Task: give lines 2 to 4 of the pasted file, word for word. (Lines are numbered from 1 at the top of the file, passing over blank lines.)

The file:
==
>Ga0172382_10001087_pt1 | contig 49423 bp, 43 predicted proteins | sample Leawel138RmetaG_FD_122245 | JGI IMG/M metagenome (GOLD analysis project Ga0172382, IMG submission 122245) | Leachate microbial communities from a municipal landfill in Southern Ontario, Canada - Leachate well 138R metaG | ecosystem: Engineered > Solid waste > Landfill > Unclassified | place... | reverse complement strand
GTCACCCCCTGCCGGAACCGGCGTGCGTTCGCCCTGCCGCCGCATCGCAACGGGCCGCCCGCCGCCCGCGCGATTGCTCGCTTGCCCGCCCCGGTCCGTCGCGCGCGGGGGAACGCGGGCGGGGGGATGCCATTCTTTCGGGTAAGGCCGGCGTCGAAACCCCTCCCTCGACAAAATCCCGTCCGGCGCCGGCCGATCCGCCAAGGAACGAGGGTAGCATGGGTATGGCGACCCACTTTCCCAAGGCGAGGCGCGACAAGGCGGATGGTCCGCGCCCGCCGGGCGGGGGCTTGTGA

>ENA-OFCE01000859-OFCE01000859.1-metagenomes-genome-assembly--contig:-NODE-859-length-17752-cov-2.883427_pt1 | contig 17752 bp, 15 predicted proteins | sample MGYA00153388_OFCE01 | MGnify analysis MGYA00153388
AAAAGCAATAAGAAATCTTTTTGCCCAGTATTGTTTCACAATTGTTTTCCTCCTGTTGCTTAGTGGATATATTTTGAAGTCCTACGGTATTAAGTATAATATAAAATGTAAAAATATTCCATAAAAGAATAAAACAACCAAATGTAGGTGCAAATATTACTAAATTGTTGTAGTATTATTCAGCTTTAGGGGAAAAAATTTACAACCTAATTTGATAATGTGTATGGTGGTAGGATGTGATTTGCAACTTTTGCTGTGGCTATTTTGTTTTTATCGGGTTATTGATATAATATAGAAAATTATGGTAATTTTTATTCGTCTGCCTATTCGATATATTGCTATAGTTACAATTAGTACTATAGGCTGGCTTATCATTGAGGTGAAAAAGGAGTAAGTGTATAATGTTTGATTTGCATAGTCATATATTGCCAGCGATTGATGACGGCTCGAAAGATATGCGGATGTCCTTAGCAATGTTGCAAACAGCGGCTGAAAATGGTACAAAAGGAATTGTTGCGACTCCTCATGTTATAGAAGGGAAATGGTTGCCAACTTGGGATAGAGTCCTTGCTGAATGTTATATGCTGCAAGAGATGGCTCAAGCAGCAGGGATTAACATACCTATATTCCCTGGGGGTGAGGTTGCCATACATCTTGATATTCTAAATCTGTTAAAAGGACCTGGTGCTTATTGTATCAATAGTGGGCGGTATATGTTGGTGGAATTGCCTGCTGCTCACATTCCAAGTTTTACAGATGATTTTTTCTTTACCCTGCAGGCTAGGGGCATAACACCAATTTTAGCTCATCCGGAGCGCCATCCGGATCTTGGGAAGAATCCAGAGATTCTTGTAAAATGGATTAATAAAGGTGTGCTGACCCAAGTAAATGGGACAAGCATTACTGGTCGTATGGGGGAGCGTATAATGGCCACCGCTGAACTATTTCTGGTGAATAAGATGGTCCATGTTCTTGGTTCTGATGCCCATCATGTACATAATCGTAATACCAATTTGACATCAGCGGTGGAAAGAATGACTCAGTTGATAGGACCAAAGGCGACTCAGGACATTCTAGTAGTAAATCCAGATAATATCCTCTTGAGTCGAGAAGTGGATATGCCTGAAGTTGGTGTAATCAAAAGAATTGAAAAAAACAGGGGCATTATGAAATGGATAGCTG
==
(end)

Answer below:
GTCACCCCCTGCCGGAACCGGCGTGCGTTCGCCCTGCCGCCGCATCGCAACGGGCCGCCCGCCGCCCGCGCGATTGCTCGCTTGCCCGCCCCGGTCCGTCGCGCGCGGGGGAACGCGGGCGGGGGGATGCCATTCTTTCGGGTAAGGCCGGCGTCGAAACCCCTCCCTCGACAAAATCCCGTCCGGCGCCGGCCGATCCGCCAAGGAACGAGGGTAGCATGGGTATGGCGACCCACTTTCCCAAGGCGAGGCGCGACAAGGCGGATGGTCCGCGCCCGCCGGGCGGGGGCTTGTGA

>ENA-OFCE01000859-OFCE01000859.1-metagenomes-genome-assembly--contig:-NODE-859-length-17752-cov-2.883427_pt1 | contig 17752 bp, 15 predicted proteins | sample MGYA00153388_OFCE01 | MGnify analysis MGYA00153388
AAAAGCAATAAGAAATCTTTTTGCCCAGTATTGTTTCACAATTGTTTTCCTCCTGTTGCTTAGTGGATATATTTTGAAGTCCTACGGTATTAAGTATAATATAAAATGTAAAAATATTCCATAAAAGAATAAAACAACCAAATGTAGGTGCAAATATTACTAAATTGTTGTAGTATTATTCAGCTTTAGGGGAAAAAATTTACAACCTAATTTGATAATGTGTATGGTGGTAGGATGTGATTTGCAACTTTTGCTGTGGCTATTTTGTTTTTATCGGGTTATTGATATAATATAGAAAATTATGGTAATTTTTATTCGTCTGCCTATTCGATATATTGCTATAGTTACAATTAGTACTATAGGCTGGCTTATCATTGAGGTGAAAAAGGAGTAAGTGTATAATGTTTGATTTGCATAGTCATATATTGCCAGCGATTGATGACGGCTCGAAAGATATGCGGATGTCCTTAGCAATGTTGCAAACAGCGGCTGAAAATGGTACAAAAGGAATTGTTGCGACTCCTCATGTTATAGAAGGGAAATGGTTGCCAACTTGGGATAGAGTCCTTGCTGAATGTTATATGCTGCAAGAGATGGCTCAAGCAGCAGGGATTAACATACCTATATTCCCTGGGGGTGAGGTTGCCATACATCTTGATATTCTAAATCTGTTAAAAGGACCTGGTGCTTATTGTATCAATAGTGGGCGGTATATGTTGGTGGAATTGCCTGCTGCTCACATTCCAAGTTTTACAGATGATTTTTTCTTTACCCTGCAGGCTAGGGGCATAACACCAATTTTAGCTCATCCGGAGCGCCATCCGGATCTTGGGAAGAATCCAGAGATTCTTGTAAAATGGATTAATAAAGGTGTGCTGACCCAAGTAAATGGGACAAGCATTACTGGTCGTATGGGGGAGCGTATAATGGCCACCGCTGAACTATTTCTGGTGAATAAGATGGTCCATGTTCTTGGTTCTGATGCCCATCATGTACATAATCGTAATACCAATTTGACATCAGCGGTGGAAAGAATGACTCAGTTGATAGGACCAAAGGCGACTCAGGACATTCTAGTAGTAAATCCAGATAATATCCTCTTGAGTCGAGAAGTGGATATGCCTGAAGTTGGTGTAATCAAAAGAATTGAAAAAAACAGGGGCATTATGAAATGGATAGCTG